The rain coming down outside serves to remind me that Spring is here. With Spring comes the promise of summer and the relaxation that it brings. (Pictures of beaches are now dancing in my head.) Spring also means it’s time to start planning for all the technology work we hope to undertake over the next year — with the realization that the more we can knock off over the summer, the less we will suffer next academic year. If you’re anything like me, things always seem to get put off until mid (late?) August despite my best intentions. I am determined, however, that this year will be different.

Naturally, the department has had numerous conversations about summer plans and upgrades, but I wanted to get some of the details down in writing. This is important because I want to be held accountable for what we are able to scratch off the list, and alternatively, what slips under the radar. I’ll check back in a few times over the next few months to provide updates on how things are moving along.


There are several projects already in motion that I feel confident will get done. On the software side, we are in good shape. Our network manager is planning on upgrading the labs to Windows 7 – we are proud owners of about 50 of the 350 million Windows 7 licenses that Microsoft has shipped thus far. We are also planning on (finally) upgrading to Abode CS4. Anyone not using Office 2007 will have to suffer through the ribbons this summer. But standardization is a good thing, right?


From the A/V point of view, we are also making good progress. Last Thursday our A/V installer visited for a planning session, and over the weekend I reviewed the quote for four classroom ENO Boards and associated components. I think we’ll move on this shortly and aim for a mid June install date – a month ahead of last summer’s install. We are also planning on purchasing two additional Xirrus wireless arrays to fill in some coverage holes on campus. Of course, purchasing is easy – getting them installed, wired, and configured will gobble up the time.


uRL Homepage

The Roxbury Latin social media mashup, uRL.

We are also in the first stages of making some alterations to our website. The front page is getting a facelift, and we are making some navigation changes. In addition, we will be making social media content more visible on the site, since uRL (our social media sub-site) has received very positive feedback. A little background on uRL first: about a year ago, we realized that we had significant amounts of content being produced and shared on the web. This content was on various social media sites, such as Flickr, Youtube, Twitter, etc. We were/are even using Facebook to communicate with alums and parents. Unfortunately, we didn’t have a way of unifying this content in one central location. To address this, we launched a sub-section of our website a year ago (we worked closely with our web company, Silverpoint, on this) that served as a delivery vehicle for everything that we were producing. By allowing multiple individuals at the school to produce this content, it’s kept fresh, and there is something new almost every day. What we have found is that a large majority of the site’s visitors are going to uRL, so we’ve decided to make social media content more central to our traditional site. We haven’t quite figured out all of the details, but it’s clear that our constituents love the photos, videos, news, and calendar information that’s now available to them. Along with this update, we are also trying to roll out an archives subsection to serve as a central place for highlighting some of our extensive photo and document archive collection.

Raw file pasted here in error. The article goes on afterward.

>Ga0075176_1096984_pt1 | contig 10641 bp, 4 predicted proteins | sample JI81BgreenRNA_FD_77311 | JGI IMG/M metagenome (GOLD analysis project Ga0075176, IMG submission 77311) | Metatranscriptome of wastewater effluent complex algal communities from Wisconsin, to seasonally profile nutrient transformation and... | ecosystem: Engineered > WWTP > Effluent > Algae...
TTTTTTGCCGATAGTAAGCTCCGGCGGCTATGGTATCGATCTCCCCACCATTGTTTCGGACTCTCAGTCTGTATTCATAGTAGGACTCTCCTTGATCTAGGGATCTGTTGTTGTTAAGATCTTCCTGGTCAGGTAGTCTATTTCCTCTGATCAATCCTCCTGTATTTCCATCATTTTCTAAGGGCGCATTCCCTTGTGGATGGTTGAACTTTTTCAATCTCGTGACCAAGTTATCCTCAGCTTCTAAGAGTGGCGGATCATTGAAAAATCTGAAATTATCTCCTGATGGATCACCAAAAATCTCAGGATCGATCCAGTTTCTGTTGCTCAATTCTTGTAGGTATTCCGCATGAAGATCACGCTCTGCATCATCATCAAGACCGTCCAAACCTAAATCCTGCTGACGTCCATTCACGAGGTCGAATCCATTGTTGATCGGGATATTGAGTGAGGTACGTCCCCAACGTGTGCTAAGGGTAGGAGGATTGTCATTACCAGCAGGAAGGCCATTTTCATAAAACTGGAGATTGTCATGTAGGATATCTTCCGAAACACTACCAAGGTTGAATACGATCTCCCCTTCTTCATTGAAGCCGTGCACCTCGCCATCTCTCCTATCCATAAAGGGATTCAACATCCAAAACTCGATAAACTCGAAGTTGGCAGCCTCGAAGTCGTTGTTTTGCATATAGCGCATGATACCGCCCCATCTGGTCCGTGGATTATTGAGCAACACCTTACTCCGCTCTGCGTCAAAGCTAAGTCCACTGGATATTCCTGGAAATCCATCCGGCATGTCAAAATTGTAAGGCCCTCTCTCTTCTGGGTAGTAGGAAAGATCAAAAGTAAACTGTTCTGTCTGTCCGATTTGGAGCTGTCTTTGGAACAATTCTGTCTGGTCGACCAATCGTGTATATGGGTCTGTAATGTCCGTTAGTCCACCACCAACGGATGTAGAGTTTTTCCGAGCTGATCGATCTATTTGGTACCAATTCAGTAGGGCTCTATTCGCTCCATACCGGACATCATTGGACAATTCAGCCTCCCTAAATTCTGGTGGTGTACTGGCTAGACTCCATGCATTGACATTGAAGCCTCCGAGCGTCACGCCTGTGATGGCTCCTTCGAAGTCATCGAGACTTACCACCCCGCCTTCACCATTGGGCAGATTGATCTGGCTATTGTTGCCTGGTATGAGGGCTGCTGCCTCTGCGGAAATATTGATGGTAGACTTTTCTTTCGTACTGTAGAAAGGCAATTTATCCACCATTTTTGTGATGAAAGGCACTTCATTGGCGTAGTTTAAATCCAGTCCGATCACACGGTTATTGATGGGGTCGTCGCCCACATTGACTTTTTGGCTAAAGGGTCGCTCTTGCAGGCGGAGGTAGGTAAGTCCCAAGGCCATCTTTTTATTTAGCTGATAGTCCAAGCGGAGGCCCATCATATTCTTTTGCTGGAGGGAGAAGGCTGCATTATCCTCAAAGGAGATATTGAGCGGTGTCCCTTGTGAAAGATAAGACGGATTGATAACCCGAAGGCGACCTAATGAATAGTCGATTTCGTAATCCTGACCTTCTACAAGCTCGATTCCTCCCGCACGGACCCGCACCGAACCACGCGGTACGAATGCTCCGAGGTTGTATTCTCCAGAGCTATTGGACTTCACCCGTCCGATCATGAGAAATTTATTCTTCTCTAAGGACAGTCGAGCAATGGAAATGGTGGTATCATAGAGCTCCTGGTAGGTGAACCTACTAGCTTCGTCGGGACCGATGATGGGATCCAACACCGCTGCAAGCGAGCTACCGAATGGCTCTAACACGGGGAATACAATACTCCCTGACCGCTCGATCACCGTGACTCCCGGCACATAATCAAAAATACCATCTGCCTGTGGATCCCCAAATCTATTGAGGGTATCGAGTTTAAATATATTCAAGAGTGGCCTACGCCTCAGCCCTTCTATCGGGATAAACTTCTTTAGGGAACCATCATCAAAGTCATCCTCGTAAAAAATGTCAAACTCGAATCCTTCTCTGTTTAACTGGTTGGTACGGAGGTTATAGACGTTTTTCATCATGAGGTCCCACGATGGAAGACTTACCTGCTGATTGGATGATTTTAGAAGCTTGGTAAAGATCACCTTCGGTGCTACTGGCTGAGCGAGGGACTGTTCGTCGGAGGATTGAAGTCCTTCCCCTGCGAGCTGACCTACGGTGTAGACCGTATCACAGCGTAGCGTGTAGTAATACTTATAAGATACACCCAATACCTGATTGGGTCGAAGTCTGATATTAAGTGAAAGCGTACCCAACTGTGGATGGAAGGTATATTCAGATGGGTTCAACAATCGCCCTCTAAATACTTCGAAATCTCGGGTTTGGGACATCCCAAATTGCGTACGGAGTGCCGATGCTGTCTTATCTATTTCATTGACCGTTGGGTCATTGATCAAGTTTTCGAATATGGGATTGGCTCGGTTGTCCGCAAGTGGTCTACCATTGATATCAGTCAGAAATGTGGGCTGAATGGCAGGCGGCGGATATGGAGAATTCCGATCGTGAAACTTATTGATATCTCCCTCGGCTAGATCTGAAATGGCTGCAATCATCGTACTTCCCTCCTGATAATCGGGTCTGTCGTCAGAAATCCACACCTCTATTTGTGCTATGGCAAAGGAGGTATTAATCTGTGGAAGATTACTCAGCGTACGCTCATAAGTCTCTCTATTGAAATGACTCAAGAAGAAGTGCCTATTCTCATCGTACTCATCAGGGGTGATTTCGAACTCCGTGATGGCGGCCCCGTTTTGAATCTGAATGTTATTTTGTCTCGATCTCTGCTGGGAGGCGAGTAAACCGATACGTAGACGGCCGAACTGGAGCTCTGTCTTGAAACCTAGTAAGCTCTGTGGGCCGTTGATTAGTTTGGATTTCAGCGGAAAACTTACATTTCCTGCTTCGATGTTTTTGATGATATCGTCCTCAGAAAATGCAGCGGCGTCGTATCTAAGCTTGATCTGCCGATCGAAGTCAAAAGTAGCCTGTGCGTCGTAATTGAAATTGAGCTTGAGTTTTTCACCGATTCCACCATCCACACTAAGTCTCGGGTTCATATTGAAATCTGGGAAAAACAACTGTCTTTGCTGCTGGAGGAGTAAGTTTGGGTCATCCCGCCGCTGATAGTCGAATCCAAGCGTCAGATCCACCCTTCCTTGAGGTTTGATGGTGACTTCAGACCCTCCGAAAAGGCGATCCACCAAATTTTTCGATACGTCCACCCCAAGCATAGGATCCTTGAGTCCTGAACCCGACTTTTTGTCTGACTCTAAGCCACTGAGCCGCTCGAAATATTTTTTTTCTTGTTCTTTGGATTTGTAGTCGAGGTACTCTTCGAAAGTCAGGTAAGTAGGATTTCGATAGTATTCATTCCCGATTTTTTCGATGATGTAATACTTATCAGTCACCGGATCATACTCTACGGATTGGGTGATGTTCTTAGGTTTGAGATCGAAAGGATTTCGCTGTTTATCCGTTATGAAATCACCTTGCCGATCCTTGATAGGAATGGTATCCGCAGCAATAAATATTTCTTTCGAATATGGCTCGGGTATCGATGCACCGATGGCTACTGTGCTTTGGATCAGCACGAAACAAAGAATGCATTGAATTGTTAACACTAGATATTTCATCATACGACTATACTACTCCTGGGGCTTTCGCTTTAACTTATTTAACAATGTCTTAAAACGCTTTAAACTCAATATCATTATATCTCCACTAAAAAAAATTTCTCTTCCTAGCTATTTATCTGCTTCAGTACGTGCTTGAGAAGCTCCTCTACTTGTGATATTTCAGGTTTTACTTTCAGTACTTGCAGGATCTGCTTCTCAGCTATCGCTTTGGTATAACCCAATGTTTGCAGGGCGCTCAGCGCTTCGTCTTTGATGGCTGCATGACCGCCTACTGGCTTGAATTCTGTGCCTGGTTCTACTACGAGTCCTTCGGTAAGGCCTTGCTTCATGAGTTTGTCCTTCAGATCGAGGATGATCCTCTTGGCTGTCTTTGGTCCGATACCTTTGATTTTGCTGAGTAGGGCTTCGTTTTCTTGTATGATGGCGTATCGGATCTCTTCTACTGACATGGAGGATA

Other projects are not as clearly advanced. We’d like to beef up our DMZ, and this will require some review of our network topology, probably a more robust switch, and some time to get it all done. In addition, we’d like to upgrade our VPN capability, and need to select, purchase, and install the SSL VPN device — probably an Array. We have talked about trying to deploy a VDI or Terminal Server of some sorts for remote access, but haven’t ironed out the details yet. Is two months enough time to develop and deploy a VDI solution?


Other projects that we are putting in the queue include several server upgrades (from Windows Server 2003 to 2008), new endpoint virus and malware protection (Symantec or McAfee?), deploying a streaming server for media, and switching our DNS provider in order to allow for on the fly re-routing if needed.


Finally, improved network access control rounds out the major summer projects list. Perhaps this was an omission, but this wasn’t high on the priority list until a rogue laptop two weeks ago caused us to, eh, bump it up a bit. Over the next few weeks, we’ll try to determine how to best implement this without requiring security measures that would make the Pentagon look vulnerable.


So that’s the laundry list — it seems doable, right? I’m determined, at least this year, to plan ahead and make sure that 1. Work isn’t postponed until mid-August, when we are up against the start of school, and 2. That I end up getting some time off without having to worry about the summer projects that we didn’t squeeze in during June or July. Wish us luck, and check back in a few weeks to see how things are moving along.

Andrew Katz

Associate Head of School for Academics at The Roxbury Latin SchoolThe Swain School